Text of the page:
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U.S. Fish and Wildlife Service Releases Draft Environmental Impact Statement on Double-Crested Cormorant Management

FOR IMMEDIATE RELEASE

November 16, 2001

Contact:
Chris Tollefson, 202-208-5634

The U.S. Fish and Wildlife Service today released a draft Environmental Impact Statement (EIS) for public review that will guide development of a nationwide management strategy for double-crested cormorants. The EIS analyzes various options for managing rapidly growing cormorant populations to reduce conflicts with recreational anglers, commercial aquaculture and other human activities.

"The double-crested cormorant was given Federal protection during serious population declines in the 1970s. Today, we face a different problem as we seek to achieve sustainable populations and reduce conflicts with human activities," said Tom Melius, the Service’s assistant director for Migratory Birds and State Programs.

Cormorants have been federally protected by the Migratory Bird Treaty Act since 1972, when they were given protection after their populations dropped precipitously due to use of the pesticide DDT, killings by humans and the overall declining health of many ecosystems, especially that of the Great Lakes. Today, the population is at historic highs, due in large part to the presence of ample food in their summer and winter ranges, federal and state protection, and reduced contaminant levels.

Between 1970 and 1991, in the Great Lakes region of the United States and Canada the number of double-crested cormorant nests increased from 89 to 38,000, with an average annual increase of 29 percent. By 1997, the Great Lakes population had reached approximately 93,000 pairs. The total population of double-crested cormorants in the U.S. and Canada has most recently been estimated at approximately 2 million birds.

The population resurgence of double-crested cormorants has led to increasing concern about the birds’ impact on commercial and recreational fishery resources.

The draft EIS evaluates six management alternatives, including such options as continuing current management practices, implementing only non-lethal management techniques, issuing a new Depredation Order to address public resource conflicts (the Service’s proposed alternative) and establishing frameworks for a cormorant hunting season.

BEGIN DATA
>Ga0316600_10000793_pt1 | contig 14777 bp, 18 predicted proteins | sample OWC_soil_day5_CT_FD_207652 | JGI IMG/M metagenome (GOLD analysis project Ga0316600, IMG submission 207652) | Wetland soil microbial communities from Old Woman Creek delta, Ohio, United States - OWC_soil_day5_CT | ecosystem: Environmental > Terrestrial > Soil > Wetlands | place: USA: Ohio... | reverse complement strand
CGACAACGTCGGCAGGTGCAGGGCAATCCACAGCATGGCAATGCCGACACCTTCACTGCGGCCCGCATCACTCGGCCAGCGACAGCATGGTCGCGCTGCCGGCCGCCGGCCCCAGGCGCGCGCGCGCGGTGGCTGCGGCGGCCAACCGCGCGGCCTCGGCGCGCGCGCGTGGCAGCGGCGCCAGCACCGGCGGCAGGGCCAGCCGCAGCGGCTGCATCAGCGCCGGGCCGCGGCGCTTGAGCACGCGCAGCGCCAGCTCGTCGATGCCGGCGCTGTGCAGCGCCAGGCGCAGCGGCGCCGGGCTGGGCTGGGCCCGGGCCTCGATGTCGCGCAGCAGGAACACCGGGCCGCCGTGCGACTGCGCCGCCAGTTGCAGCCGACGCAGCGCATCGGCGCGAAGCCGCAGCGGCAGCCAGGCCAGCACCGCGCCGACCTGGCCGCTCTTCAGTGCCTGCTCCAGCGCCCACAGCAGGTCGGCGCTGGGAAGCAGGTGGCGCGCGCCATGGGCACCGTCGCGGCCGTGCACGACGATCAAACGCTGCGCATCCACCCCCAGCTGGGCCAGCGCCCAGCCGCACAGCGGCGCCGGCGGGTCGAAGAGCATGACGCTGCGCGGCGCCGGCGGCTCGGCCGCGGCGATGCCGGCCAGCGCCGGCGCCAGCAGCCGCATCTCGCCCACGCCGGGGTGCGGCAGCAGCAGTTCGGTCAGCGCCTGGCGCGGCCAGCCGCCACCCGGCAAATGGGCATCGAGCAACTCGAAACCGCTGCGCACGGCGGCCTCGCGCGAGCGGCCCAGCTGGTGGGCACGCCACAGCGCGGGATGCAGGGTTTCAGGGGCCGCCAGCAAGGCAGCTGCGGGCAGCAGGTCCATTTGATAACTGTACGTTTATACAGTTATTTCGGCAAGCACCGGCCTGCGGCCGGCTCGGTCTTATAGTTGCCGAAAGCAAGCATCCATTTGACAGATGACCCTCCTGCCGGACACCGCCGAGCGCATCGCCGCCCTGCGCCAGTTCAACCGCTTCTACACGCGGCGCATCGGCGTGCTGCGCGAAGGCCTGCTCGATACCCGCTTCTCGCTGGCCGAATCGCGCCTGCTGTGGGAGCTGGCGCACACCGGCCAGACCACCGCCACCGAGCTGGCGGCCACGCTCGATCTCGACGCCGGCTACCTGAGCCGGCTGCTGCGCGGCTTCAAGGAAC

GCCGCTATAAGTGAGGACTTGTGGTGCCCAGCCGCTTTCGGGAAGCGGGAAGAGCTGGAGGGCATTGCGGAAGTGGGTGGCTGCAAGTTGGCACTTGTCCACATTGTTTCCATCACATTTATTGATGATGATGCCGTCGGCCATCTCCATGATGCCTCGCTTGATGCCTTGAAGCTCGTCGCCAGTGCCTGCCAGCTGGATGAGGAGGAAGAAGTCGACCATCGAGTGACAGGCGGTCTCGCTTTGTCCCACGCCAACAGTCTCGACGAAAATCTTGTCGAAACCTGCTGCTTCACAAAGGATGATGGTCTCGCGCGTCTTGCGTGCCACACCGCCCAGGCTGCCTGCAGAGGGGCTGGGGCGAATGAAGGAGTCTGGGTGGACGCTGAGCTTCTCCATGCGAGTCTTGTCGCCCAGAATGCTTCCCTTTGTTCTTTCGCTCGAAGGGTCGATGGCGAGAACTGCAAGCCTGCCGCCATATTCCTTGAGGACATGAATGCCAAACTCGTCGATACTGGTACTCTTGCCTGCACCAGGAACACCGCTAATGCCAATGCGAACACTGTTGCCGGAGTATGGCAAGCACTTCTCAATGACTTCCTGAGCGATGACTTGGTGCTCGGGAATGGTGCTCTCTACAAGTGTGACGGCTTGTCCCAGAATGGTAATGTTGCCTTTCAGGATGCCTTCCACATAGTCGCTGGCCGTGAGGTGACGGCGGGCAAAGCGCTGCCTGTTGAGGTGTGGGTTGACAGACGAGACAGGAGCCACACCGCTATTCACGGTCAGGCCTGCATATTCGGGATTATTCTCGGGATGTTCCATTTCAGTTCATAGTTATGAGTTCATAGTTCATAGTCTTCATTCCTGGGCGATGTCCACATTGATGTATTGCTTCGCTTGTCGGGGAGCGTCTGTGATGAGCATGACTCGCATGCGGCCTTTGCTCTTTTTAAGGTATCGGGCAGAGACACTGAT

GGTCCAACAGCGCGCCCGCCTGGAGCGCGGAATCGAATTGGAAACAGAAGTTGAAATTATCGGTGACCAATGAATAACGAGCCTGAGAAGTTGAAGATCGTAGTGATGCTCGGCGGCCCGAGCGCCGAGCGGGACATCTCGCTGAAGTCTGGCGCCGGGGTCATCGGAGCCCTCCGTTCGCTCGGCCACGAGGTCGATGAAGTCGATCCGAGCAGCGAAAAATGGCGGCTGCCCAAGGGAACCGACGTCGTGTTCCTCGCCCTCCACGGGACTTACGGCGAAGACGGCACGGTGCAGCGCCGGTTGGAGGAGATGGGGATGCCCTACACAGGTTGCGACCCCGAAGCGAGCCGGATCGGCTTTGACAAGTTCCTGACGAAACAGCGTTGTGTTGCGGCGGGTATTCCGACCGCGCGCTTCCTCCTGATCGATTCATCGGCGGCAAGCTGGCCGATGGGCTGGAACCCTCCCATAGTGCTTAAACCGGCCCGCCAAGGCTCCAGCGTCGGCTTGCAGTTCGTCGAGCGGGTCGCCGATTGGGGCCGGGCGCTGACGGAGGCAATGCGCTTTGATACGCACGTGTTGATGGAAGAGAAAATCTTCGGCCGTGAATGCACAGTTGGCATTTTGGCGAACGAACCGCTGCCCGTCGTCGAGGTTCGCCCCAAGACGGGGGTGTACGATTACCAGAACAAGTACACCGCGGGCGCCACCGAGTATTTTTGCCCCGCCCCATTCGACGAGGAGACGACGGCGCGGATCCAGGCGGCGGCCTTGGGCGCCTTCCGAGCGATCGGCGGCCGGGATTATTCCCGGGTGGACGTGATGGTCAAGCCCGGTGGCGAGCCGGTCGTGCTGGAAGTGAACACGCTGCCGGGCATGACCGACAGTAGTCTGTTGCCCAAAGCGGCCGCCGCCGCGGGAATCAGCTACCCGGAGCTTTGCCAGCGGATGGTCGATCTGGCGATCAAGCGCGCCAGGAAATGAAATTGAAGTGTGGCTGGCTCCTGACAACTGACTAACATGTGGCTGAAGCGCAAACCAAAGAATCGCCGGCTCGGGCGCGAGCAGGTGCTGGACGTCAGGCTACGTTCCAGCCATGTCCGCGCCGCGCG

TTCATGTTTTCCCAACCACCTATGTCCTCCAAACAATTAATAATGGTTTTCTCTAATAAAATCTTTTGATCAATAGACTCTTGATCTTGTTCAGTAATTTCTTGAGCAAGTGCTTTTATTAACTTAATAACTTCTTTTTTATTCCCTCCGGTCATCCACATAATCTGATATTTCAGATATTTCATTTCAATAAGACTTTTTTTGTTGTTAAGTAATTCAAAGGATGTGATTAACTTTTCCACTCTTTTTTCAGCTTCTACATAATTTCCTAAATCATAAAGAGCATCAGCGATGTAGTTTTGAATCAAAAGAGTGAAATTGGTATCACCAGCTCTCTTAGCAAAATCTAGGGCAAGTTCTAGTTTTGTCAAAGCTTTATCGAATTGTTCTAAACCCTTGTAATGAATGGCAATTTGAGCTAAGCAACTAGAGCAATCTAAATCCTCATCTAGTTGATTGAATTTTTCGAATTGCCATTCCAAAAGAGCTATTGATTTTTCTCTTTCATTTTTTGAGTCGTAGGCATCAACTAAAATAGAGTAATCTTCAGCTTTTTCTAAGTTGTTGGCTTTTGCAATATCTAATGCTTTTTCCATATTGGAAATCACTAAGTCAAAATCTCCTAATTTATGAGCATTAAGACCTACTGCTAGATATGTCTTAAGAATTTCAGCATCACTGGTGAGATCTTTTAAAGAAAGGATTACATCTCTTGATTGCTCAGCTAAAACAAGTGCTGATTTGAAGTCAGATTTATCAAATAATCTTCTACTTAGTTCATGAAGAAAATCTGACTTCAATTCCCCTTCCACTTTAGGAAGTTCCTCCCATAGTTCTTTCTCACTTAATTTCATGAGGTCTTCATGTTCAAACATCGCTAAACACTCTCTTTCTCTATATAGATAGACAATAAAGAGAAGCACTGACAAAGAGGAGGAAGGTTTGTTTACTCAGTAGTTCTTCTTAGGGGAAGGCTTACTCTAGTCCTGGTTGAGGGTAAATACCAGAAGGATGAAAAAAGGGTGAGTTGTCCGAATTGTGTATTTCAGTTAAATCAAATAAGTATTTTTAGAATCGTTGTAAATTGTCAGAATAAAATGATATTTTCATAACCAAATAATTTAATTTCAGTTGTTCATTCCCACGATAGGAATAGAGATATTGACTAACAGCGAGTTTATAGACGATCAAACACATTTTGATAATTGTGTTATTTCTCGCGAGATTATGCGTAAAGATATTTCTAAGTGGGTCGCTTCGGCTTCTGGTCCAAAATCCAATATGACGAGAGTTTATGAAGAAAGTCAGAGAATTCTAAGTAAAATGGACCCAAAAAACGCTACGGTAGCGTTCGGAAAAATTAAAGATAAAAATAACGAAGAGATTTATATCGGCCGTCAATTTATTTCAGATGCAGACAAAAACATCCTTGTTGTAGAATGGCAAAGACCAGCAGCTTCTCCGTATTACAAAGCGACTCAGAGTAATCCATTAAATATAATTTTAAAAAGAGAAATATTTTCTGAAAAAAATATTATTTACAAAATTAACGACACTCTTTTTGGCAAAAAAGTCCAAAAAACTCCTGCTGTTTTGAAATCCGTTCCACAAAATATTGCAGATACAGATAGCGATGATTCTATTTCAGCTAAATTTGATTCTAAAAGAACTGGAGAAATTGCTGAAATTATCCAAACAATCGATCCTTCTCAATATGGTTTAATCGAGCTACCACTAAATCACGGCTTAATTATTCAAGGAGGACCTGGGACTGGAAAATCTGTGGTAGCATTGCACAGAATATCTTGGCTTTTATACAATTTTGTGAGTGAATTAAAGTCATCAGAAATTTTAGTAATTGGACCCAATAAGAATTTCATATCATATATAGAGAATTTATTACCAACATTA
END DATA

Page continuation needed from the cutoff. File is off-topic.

Cormorants and other waterbirds such as pelicans and herons can have adverse impacts on fish populations when fish are concentrated in artificially high numbers - conditions such as those found at fish farms, hatcheries, and sites where hatchery-reared fish are released. The Service has previously taken action to protect fish in these situations.

In 1998, the Service issued a Depredation Order authorizing commercial freshwater aquaculture producers in 13 States (Alabama, Arkansas, Florida, Georgia, Kentucky, Louisiana, Minnesota, Mississippi, North Carolina, Oklahoma, South Carolina, Tennessee, and Texas) to take double-crested cormorants, without a Federal permit, when cormorants were found committing or about to commit depredations to aquaculture stocks. The Depredation Order states that double-crested cormorants may be taken by shooting only during daylight hours, and only when necessary to protect freshwater commercial aquaculture and State-operated hatchery stocks and that such actions must be carried out in conjunction with a non-lethal harassment program.

The 1998 Aquaculture Depredation Order does not address impacts on commercial and recreational fisheries. The effect of cormorants on fish populations in open waters is less clear than at aquaculture facilities. In some cases, research suggests that cormorants appear to be capable of taking numbers of sport fish significant enough to have a negative impact on catch rates. A recent study conducted on New York’s Oneida Lake and eastern Lake Ontario has revealed that summer resident and migrating cormorants can diminish the number of fish of catchable size available to anglers. However, the majority of research studies conducted worldwide have shown that while cormorants can, and often do, take fish species that are valued in commercial and sport fisheries, those species usually make up a very small proportion of the birds’ diet.